For this week’s issue, I chose to write about a topic dear to my heart: self-esteem, as we make our own journey towards continuous self-improvement, success and fulfillment. Self-esteem is how we look, think and feel about ourselves. It is one of the pillars for a happy and successful life. Yet it is something we ignore or choose to take for granted. As a result, we settle. We settle for less rewarding jobs, less worthy life partners, less meaningful lives. We figure it’s what we deserve anyway because we do not deserve more. Self-esteem is not about being arrogant or haughty or high and mighty but more about bringing the real us into the light and discovering that we are surprisingly good, smart, lovable and deserve so much more in life. This, regardless of our socio-economic status, our positions in society or our circumstances and situations.
Most of us have battled our own “demons,” those fearful, worrisome thoughts that haunt us: What if I fail? What if I get rejected? What if I’m not good enough for the job? What will people say? Some of us can almost hear the old labels hurled at us while we were growing up: “you won’t amount to anything.” Or even worse “you’re good for nothing!” Most people just give up without even trying or let their self-doubts and fear get the better of them. As a result, they drift aimlessly and remain in their own comfort zones, unwilling to rock the boat or discover that there are other pathways that lead to somewhere bright and wonderful.
According to Annie Ashdown in her book “The Confidence Factor: seven secrets of successful people” (London, 2014), there are some principles to go by if we are to lift our self-esteem and achieve success. Some of these are: daring to live our dreams; discovering our inner strength; living our principles; being more determined, thinking positively and acting by faith; changing our perception and overcoming setbacks. Quite simple and straightforward guide points. She gives examples of people who have overcome adversities and emerged winners due to grit and a tremendous belief in themselves. “Oprah Winfrey endured a tough, abusive childhood and several setbacks in her career, got fired from her job as TV reporter because she was told she was unfit. Through her self-belief, she has become one of the richest women in the world. She says that “failure is another stepping stone to greatness.” Another person who has experienced failure and rejection is one of my own favourite authors, Margaret Mitchell. Ashdown notes that Mitchell’s book, “Gone with the Wind,” was rejected 38 times before it was published. It went on to win the Pulitzer Prize and the film garnered eight Academy Awards.”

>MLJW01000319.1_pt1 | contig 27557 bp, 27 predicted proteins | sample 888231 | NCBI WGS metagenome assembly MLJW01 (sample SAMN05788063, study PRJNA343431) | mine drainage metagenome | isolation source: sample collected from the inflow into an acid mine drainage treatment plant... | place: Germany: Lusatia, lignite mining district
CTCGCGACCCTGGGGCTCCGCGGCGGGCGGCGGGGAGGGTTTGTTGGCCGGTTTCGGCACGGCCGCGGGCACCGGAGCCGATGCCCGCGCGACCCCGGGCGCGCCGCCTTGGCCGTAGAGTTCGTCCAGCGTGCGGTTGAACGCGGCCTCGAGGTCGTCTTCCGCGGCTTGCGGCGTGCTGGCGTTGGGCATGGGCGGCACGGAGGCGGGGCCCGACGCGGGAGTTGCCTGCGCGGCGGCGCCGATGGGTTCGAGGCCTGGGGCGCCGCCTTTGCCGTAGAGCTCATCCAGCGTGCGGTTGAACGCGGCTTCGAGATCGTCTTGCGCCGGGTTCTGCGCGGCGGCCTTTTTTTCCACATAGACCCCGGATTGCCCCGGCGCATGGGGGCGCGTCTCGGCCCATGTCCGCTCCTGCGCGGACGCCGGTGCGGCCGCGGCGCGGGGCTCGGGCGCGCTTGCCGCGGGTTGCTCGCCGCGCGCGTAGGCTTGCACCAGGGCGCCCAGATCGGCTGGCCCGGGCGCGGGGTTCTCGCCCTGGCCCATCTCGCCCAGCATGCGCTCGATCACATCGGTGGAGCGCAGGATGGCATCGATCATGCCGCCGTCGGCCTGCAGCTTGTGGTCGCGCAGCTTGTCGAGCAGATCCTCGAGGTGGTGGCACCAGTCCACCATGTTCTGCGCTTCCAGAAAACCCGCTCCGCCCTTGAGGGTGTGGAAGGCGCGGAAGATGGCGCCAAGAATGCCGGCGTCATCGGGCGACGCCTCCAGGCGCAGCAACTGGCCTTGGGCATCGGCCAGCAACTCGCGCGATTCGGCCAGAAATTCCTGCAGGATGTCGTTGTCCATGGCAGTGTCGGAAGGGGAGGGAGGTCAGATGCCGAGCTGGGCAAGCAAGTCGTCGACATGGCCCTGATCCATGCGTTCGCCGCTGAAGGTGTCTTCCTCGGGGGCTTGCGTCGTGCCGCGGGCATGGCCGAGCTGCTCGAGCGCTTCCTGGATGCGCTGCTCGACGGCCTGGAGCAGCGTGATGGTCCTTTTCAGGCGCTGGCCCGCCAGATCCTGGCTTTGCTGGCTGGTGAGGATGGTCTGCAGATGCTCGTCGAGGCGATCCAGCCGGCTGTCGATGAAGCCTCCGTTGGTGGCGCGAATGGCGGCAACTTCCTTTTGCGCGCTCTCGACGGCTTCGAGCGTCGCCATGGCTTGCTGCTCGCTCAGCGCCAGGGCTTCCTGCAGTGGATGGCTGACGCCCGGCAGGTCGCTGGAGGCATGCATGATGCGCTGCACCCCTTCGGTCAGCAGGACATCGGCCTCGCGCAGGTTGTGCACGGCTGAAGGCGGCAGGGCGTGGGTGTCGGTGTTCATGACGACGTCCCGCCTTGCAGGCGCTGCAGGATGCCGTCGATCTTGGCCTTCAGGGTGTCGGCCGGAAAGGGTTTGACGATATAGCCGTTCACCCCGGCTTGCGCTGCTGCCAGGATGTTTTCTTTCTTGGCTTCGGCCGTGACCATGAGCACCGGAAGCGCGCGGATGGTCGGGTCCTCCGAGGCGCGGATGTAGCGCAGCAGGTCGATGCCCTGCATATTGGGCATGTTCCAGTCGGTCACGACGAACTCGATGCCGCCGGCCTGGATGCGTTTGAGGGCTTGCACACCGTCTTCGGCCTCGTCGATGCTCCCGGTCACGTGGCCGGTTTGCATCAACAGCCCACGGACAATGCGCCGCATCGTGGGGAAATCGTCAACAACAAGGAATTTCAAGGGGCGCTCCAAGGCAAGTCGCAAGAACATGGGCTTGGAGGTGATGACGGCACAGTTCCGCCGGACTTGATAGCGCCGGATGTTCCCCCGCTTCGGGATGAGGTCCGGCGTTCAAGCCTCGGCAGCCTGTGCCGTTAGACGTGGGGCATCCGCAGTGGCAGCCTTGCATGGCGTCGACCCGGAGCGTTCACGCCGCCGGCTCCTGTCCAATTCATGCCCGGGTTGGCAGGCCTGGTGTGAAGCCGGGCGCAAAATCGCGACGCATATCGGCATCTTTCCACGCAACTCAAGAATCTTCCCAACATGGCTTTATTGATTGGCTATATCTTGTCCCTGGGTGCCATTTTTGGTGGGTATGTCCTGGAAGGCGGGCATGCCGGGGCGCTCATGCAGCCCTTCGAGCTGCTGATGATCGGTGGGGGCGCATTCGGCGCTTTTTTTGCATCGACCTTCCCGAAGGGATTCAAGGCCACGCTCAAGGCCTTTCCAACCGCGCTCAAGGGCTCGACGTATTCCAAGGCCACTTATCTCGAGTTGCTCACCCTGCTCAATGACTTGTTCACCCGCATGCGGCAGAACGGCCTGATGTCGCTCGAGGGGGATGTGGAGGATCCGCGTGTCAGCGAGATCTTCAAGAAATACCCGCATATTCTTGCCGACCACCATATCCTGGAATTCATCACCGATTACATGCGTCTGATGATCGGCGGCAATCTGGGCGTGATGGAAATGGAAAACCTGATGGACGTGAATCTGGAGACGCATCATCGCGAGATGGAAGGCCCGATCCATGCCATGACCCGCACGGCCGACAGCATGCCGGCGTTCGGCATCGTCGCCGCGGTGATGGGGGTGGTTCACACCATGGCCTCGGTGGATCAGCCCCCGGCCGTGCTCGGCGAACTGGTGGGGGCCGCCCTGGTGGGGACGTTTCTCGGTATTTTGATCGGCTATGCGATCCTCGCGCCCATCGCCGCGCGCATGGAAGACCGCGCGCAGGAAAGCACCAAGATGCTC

Another one, J.K. Rowling, who doesn’t need any introduction, was “broke, depressed, divorced and trying to raise a child on her own while receiving (welfare) benefits and writing her novel. Her book “Harry Potter” was turned down by 12 publishers including Transworld and HarperCollins. After being refused by a dozen agents, she was taken on by Christopher Little, who persisted in submitting the book for a year while an endless stream of rejections arrived at his door.” We all know how Rowling’s multi-volume books, “Harry Potter,” made the bestseller list consistently and the movies based on the books were blockbusters globally.
Who can forget Michael Jordan or Air Jordan as his fans called him at the height of his career? Ashdown narrated that Jordan was “dropped by his high school basketball team and have missed more than 9,000 shots in his career and lost over 300 games. On 26 occasions, he was entrusted to take the game-winning shot and missed. He said he has failed over and over again in his life and that is why he succeeded.” (www.michaeljordanquotes.org, March 2012)
Michael Jordan could have been just the regular young kid playing basketball in the neighbourhood. Or Oprah Winfrey could have been one of the regular reporters working in a local TV station but if they did not break out of their own barriers, failures and setbacks, they would not have achieved the stellar success they now enjoy.
The gist of the matter is facing our own fears and acting on our beliefs that we have the talents and abilities to make our dreams happen. This is not easy and we need to know ourselves more and determine which is perception and which is reality. Are our fears and doubts real or just imagined? What is the worst scenario that could happen if we fail? What if we ask for a raise and our boss says No? What if the client or prospect we are making a sales pitch to rejects us and chooses another one? If we are comfortable with rejection, knowing that somewhere, there is one publisher or company or employer who will eventually say Yes, then it is worth the effort. We would have conquered our own fears and moved closer to our goals.
When we have a healthy self-belief, we can act on our dreams, be more determined, persistent and persevering, rise over setbacks and get back on course towards meeting our goals. And it all starts with self-belief or self-esteem.